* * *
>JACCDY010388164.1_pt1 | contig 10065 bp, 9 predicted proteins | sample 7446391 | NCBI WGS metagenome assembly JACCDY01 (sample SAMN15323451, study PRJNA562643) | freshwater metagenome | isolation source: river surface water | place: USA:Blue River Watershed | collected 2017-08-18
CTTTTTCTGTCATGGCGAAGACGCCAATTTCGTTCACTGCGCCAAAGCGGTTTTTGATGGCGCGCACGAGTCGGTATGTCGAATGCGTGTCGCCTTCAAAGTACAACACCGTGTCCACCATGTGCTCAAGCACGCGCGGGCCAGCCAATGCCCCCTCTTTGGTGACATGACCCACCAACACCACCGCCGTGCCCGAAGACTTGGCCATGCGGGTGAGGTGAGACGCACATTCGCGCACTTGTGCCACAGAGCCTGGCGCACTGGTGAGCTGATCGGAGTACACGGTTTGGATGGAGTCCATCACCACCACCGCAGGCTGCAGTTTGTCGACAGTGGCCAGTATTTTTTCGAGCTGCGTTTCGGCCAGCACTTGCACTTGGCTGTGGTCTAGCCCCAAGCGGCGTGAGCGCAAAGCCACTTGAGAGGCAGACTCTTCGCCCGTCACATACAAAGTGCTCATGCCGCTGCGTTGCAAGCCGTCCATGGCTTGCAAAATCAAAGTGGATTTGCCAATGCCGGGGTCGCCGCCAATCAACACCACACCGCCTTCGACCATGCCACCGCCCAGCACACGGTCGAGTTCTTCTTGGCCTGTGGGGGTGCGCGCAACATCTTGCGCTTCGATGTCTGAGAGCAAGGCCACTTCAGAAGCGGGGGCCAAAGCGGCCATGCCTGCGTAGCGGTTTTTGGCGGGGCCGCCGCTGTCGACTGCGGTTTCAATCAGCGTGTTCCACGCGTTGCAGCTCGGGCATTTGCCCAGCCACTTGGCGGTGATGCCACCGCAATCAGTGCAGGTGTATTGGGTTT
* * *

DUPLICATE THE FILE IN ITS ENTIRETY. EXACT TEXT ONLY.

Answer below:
>JACCDY010388164.1_pt1 | contig 10065 bp, 9 predicted proteins | sample 7446391 | NCBI WGS metagenome assembly JACCDY01 (sample SAMN15323451, study PRJNA562643) | freshwater metagenome | isolation source: river surface water | place: USA:Blue River Watershed | collected 2017-08-18
CTTTTTCTGTCATGGCGAAGACGCCAATTTCGTTCACTGCGCCAAAGCGGTTTTTGATGGCGCGCACGAGTCGGTATGTCGAATGCGTGTCGCCTTCAAAGTACAACACCGTGTCCACCATGTGCTCAAGCACGCGCGGGCCAGCCAATGCCCCCTCTTTGGTGACATGACCCACCAACACCACCGCCGTGCCCGAAGACTTGGCCATGCGGGTGAGGTGAGACGCACATTCGCGCACTTGTGCCACAGAGCCTGGCGCACTGGTGAGCTGATCGGAGTACACGGTTTGGATGGAGTCCATCACCACCACCGCAGGCTGCAGTTTGTCGACAGTGGCCAGTATTTTTTCGAGCTGCGTTTCGGCCAGCACTTGCACTTGGCTGTGGTCTAGCCCCAAGCGGCGTGAGCGCAAAGCCACTTGAGAGGCAGACTCTTCGCCCGTCACATACAAAGTGCTCATGCCGCTGCGTTGCAAGCCGTCCATGGCTTGCAAAATCAAAGTGGATTTGCCAATGCCGGGGTCGCCGCCAATCAACACCACACCGCCTTCGACCATGCCACCGCCCAGCACACGGTCGAGTTCTTCTTGGCCTGTGGGGGTGCGCGCAACATCTTGCGCTTCGATGTCTGAGAGCAAGGCCACTTCAGAAGCGGGGGCCAAAGCGGCCATGCCTGCGTAGCGGTTTTTGGCGGGGCCGCCGCTGTCGACTGCGGTTTCAATCAGCGTGTTCCACGCGTTGCAGCTCGGGCATTTGCCCAGCCACTTGGCGGTGATGCCACCGCAATCAGTGCAGGTGTATTGGGTTT